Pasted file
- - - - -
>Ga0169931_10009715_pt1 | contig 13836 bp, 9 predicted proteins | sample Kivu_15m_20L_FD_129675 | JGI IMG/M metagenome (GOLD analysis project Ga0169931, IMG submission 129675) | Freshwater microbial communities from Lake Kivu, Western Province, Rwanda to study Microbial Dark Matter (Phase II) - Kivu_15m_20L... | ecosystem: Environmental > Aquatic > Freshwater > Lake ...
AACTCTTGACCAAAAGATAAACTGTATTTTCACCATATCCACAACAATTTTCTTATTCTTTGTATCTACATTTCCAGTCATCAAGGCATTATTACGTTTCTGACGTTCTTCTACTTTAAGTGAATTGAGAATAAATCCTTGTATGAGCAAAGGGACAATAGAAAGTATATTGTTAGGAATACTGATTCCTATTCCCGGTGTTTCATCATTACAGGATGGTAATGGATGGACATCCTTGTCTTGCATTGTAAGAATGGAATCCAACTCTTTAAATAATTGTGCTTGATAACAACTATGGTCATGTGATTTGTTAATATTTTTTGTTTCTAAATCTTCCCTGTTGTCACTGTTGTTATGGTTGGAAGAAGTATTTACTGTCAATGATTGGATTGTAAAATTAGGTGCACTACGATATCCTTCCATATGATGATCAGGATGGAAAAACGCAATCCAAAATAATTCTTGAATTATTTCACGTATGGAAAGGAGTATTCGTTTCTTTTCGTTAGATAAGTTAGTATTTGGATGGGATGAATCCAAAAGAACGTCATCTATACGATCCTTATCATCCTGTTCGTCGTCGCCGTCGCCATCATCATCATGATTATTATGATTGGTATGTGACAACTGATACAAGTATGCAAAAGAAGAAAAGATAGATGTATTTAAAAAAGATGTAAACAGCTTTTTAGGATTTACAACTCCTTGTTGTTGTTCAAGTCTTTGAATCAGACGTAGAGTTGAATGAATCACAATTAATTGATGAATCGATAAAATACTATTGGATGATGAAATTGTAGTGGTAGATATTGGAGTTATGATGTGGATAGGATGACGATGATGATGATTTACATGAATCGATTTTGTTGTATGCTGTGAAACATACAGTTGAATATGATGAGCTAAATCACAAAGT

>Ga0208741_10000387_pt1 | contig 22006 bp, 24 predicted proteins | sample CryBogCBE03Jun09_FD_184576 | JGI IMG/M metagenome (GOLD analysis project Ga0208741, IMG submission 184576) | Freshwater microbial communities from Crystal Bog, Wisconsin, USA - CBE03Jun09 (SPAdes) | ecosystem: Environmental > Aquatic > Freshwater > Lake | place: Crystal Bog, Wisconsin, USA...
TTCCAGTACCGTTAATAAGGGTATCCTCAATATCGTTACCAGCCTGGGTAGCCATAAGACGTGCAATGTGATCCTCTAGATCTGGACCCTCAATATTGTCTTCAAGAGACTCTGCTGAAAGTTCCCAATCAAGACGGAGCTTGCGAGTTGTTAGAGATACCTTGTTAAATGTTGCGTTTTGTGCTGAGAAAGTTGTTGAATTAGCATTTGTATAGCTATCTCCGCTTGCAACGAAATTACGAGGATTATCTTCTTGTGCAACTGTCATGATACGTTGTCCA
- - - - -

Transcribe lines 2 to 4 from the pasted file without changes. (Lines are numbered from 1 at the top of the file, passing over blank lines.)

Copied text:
AACTCTTGACCAAAAGATAAACTGTATTTTCACCATATCCACAACAATTTTCTTATTCTTTGTATCTACATTTCCAGTCATCAAGGCATTATTACGTTTCTGACGTTCTTCTACTTTAAGTGAATTGAGAATAAATCCTTGTATGAGCAAAGGGACAATAGAAAGTATATTGTTAGGAATACTGATTCCTATTCCCGGTGTTTCATCATTACAGGATGGTAATGGATGGACATCCTTGTCTTGCATTGTAAGAATGGAATCCAACTCTTTAAATAATTGTGCTTGATAACAACTATGGTCATGTGATTTGTTAATATTTTTTGTTTCTAAATCTTCCCTGTTGTCACTGTTGTTATGGTTGGAAGAAGTATTTACTGTCAATGATTGGATTGTAAAATTAGGTGCACTACGATATCCTTCCATATGATGATCAGGATGGAAAAACGCAATCCAAAATAATTCTTGAATTATTTCACGTATGGAAAGGAGTATTCGTTTCTTTTCGTTAGATAAGTTAGTATTTGGATGGGATGAATCCAAAAGAACGTCATCTATACGATCCTTATCATCCTGTTCGTCGTCGCCGTCGCCATCATCATCATGATTATTATGATTGGTATGTGACAACTGATACAAGTATGCAAAAGAAGAAAAGATAGATGTATTTAAAAAAGATGTAAACAGCTTTTTAGGATTTACAACTCCTTGTTGTTGTTCAAGTCTTTGAATCAGACGTAGAGTTGAATGAATCACAATTAATTGATGAATCGATAAAATACTATTGGATGATGAAATTGTAGTGGTAGATATTGGAGTTATGATGTGGATAGGATGACGATGATGATGATTTACATGAATCGATTTTGTTGTATGCTGTGAAACATACAGTTGAATATGATGAGCTAAATCACAAAGT

>Ga0208741_10000387_pt1 | contig 22006 bp, 24 predicted proteins | sample CryBogCBE03Jun09_FD_184576 | JGI IMG/M metagenome (GOLD analysis project Ga0208741, IMG submission 184576) | Freshwater microbial communities from Crystal Bog, Wisconsin, USA - CBE03Jun09 (SPAdes) | ecosystem: Environmental > Aquatic > Freshwater > Lake | place: Crystal Bog, Wisconsin, USA...
TTCCAGTACCGTTAATAAGGGTATCCTCAATATCGTTACCAGCCTGGGTAGCCATAAGACGTGCAATGTGATCCTCTAGATCTGGACCCTCAATATTGTCTTCAAGAGACTCTGCTGAAAGTTCCCAATCAAGACGGAGCTTGCGAGTTGTTAGAGATACCTTGTTAAATGTTGCGTTTTGTGCTGAGAAAGTTGTTGAATTAGCATTTGTATAGCTATCTCCGCTTGCAACGAAATTACGAGGATTATCTTCTTGTGCAACTGTCATGATACGTTGTCCA